Angela Au and Jan Tucker, both adjunct faculty in School of Business & Technology, presented two papers at the Creating Futures Through Technology Conference (CFTTC) in Biloxi, Mississippi on March 3, 2016. The focus of the conference was on integrating technology strategies in the classroom, understanding emerging technology, managing networks, and working with enterprise systems and services.
The first presentation, Designing an Online Bachelor’s Degree Using Open Education Resources, explored an online, for-profit university’s attempt to build low-cost business degree programs using open education resources (OERs). A discussion of OERs, licensing and technology issues, and other challenges this online university encountered were discussed. The evaluation process the online university used to critically examine the alignment and relevancy of the OERs chosen was shared with the audience. The lessons learned from the implementation including the fact that there is no single warehouse for OERs, resources vary significantly in terms of quality and accessibility, the time consuming process of vetting the resources, and the difficulty scaling the project was discussed. The presentation concluded with the sharing of new and emerging technology which may be on the horizon for higher education institutions. These technologies include wearable technology, mobile learning, cloud computing, gamification, 3D printing, and virtual reality. The audience was intrigued by the types of OERs available and the challenges the online university faced during the implementation process. The audience also asked questions related to competency based education.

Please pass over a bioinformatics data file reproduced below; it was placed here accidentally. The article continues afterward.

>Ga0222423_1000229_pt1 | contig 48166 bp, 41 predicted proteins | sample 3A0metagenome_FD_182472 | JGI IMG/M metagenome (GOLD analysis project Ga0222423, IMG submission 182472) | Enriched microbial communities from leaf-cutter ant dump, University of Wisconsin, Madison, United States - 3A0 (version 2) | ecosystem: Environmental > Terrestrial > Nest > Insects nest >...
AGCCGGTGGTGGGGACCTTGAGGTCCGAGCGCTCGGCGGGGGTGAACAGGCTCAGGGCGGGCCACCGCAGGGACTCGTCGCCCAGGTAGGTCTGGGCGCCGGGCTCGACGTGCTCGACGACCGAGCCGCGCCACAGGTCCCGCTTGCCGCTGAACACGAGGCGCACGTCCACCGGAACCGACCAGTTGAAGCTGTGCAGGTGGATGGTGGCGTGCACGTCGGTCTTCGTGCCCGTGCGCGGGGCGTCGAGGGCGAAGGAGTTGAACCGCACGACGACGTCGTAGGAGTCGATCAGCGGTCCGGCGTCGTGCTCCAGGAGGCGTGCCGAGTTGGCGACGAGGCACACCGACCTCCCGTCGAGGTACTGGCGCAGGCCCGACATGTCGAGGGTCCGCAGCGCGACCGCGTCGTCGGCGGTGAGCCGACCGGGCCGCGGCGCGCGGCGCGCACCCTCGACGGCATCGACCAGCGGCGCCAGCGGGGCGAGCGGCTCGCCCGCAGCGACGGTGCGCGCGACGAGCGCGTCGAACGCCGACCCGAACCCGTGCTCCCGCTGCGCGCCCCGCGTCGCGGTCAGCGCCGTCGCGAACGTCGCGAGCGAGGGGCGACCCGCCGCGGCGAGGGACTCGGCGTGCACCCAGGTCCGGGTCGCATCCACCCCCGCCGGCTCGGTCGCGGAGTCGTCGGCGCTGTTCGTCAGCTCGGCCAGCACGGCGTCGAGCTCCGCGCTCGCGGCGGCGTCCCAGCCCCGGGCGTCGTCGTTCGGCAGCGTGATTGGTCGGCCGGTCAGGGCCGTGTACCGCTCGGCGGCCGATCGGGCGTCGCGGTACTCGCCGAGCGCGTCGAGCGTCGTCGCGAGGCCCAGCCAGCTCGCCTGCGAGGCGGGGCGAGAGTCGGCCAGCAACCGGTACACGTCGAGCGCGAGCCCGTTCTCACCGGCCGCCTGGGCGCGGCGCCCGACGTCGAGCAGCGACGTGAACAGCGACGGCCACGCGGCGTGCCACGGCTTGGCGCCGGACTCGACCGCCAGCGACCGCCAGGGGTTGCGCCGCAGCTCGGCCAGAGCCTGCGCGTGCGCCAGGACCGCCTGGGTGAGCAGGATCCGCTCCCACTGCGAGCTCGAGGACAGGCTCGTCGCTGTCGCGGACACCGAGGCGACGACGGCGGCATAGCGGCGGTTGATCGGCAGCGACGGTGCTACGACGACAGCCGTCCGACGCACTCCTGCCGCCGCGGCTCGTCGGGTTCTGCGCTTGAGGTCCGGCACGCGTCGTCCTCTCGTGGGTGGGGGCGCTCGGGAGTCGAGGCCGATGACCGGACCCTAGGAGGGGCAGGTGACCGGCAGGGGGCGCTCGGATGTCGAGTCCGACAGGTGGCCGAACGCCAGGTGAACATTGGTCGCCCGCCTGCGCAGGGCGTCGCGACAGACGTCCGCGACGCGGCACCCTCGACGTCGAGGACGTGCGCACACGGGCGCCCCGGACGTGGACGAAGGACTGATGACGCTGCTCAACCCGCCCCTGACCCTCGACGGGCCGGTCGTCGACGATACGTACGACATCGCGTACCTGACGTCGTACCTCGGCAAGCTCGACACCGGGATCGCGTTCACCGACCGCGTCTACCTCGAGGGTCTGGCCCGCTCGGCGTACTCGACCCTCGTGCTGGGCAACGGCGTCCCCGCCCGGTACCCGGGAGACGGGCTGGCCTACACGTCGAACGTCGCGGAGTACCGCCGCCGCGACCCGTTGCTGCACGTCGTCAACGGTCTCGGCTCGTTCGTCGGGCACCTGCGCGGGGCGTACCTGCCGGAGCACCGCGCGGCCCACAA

In the second presentation, Birds of a Feather Flock Together: College Administrators and Entrepreneurs? Au and Tucker explored current trends in higher education including declining enrollment, shrinking budgets, and an increasing focus on the international market. The presentation examined some of the trends which are shared by both higher education administrators and entrepreneurs including a lack of resources, constricting policies, limited budgets, negative publicity, and staff shortages. For college administrators, these obstacles make promoting programs, initiatives, and the university difficult which can hinder student enrollment and retention rates. Social media was discussed as a viable option for both entrepreneurs and college administrators as a cost effective way to market. Utilizing social media to generate word-of-mouth marketing, create branding, maintain customer relationships, and other strategies which utilize no to low-cost online tools were explored. The push and pull marketing strategies were discussed in terms of how these strategies can be applied to colleges administrators who may benefit from running their departments like successful small businesses. The presentation concluded with practical push and pull marketing strategies for college administrators.
Au and Tucker also attended several presentations on ways to integrate technology in the online classroom. They are eager to experiment with some of these tools such as Google apps, screen casting, audio and video cams, and MP4s when facilitating their Excelsior online classes.